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Protecting Poultry from Predators

Raising poultry as a hobby or as a means of producing meat or fresh eggs for the table has become the fastest growing segment of the livestock industry.  However, New Hampshire’s forested landscapes are home to a number of predators that will take advantage of inadequately protected poultry operations which quickly become an easy meal and concentrated food source. With a modest investment of time and money these livestock owners can protect their investments from damage.

 

  • The use of barrier fencing whether it’s an overhang design that can prevent climbing or incorporating an electric fence around a night pen, has been proven as an effective barrier against predators.  Chicken wire is designed to keep chickens in, not predators out. Use a sturdy fence that is at least 5’ tall if predators will be a problem.
  • When the season allows, choose a portable electric fence designed for poultry if you have the space and plan on moving your birds to new grassy areas.  Your night shelter can also be portable. 
  • Raising the coop enclosures off the ground to can discourage rats, the weasel family, and snakes from sneaking in beneath it to steal eggs or young. 
  • For predators that dig beneath fencing, dig a trench that is approximately 12 inches deep and 12 inches wide around the perimeter of the pen.  Bend and lay galvanized hardware cloth into the trench and attach enough hardware cloth securely to the outer fence or the building.  Back-fill the trench with dirt or rip-rap gravel.
  • Provide cover within the livestock area. Bushes, branches, a discarded Christmas tree, and boxes can provide protection from federally protected aerial predators like hawks and owls. Additionally crisscrossing overhead wires in the pen can help to disrupt the flight patterns of these opportunistic raptors.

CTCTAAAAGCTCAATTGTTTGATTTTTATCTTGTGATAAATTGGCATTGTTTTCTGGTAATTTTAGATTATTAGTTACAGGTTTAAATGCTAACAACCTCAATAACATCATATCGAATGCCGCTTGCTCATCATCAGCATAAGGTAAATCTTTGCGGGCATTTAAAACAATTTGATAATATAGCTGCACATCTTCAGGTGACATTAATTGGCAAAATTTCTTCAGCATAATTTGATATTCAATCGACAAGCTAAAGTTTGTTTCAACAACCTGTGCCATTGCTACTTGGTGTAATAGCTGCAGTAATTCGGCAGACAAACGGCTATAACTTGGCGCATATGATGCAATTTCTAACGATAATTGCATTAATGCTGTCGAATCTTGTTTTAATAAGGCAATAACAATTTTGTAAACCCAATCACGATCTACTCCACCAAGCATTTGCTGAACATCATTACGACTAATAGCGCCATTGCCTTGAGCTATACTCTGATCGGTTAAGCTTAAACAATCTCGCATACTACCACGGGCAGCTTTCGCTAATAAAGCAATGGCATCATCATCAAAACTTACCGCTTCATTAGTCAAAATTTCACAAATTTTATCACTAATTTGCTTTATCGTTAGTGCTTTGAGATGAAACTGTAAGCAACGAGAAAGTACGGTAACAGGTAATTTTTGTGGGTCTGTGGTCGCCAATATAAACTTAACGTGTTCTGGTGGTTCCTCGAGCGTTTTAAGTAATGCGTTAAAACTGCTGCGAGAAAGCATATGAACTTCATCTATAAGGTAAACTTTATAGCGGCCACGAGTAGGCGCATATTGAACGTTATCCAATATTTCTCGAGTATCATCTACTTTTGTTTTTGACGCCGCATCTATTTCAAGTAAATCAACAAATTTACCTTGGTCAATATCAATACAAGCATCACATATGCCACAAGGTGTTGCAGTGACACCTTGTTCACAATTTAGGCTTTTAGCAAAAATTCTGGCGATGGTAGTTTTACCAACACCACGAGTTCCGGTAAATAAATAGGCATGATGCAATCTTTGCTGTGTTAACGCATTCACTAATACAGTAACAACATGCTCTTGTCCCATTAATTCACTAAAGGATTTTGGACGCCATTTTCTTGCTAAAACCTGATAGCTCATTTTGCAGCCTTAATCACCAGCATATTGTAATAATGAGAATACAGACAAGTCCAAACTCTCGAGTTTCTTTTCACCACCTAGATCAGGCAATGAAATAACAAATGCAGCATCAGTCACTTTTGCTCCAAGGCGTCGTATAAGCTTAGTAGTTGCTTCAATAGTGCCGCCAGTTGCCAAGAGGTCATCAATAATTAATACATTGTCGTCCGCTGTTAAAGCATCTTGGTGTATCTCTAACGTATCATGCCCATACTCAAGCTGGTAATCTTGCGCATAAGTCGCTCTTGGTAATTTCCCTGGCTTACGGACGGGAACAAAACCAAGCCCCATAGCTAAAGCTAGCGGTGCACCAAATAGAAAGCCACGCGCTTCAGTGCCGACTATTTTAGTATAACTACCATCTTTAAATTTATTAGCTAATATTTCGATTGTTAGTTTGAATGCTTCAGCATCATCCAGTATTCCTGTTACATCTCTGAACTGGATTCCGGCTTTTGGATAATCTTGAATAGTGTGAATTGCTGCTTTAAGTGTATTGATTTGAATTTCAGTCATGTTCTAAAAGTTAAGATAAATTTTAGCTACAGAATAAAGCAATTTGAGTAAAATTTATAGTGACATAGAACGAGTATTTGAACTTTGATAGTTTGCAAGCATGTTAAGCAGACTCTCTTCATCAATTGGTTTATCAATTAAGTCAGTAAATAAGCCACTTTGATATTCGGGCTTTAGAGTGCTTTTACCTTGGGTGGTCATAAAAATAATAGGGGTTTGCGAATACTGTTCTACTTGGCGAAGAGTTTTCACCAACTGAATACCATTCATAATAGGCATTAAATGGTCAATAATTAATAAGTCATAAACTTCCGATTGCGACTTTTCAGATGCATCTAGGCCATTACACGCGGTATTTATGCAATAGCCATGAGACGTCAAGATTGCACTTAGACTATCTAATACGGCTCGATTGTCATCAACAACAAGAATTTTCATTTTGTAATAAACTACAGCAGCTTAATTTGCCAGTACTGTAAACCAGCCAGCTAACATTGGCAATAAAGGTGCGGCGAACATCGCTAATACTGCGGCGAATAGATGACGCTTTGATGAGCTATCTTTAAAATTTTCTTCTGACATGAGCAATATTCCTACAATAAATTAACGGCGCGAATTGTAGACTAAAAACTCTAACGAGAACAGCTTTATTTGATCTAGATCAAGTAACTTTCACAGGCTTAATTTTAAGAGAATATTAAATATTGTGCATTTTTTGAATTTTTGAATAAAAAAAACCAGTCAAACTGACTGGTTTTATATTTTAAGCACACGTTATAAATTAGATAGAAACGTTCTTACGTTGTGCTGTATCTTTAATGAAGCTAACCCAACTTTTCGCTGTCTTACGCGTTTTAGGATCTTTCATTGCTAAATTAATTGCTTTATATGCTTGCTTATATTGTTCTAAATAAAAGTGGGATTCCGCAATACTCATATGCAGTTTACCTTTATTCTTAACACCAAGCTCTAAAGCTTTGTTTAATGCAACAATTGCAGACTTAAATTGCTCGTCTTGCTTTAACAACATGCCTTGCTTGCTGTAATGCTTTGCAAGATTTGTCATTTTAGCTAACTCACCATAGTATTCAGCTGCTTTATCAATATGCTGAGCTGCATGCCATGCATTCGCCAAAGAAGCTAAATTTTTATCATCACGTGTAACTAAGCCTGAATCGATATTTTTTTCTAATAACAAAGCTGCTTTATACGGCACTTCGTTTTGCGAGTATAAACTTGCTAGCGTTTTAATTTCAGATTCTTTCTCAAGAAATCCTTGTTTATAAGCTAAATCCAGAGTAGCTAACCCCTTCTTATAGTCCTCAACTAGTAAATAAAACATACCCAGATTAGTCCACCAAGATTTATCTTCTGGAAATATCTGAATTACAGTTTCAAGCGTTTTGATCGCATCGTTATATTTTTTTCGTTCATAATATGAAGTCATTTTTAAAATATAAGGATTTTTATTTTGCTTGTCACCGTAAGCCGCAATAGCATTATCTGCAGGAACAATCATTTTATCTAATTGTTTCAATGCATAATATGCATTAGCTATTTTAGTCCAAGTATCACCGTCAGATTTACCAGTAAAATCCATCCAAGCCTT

• Covering poultry runs with plastic netting or well supported welded-wire fencing will ultimately take care of attacks from above.
  • If possible remove trees that would allow perching raptors from overlooking the pen.
  • Train your animals to return to a barn or coop every evening and close them in.  If your pen door is outside your fencing make sure the door can be securely closed.  A loose door is no match for a powerful bear paw.
  • Store your livestock feed in lockable and secure area.  Use tight fitting galvanized trash containers that will cut down on attractive odors for predators like bears.  Clean up or reduce spilled or leftover food that may attract pests and predators.
  • Provide adequate lighting and remove brush and large bushes from around the livestock area perimeter. Some noise making devices like the battery operated Critter-Gitter can scare off predators or alert you that something is out near the protected area. 
  • If you do have a predation problem you can buy yourself some time before correcting your husbandry practices by putting out a radio playing a loud talk radio program, and hanging some clothing with a strong human odor.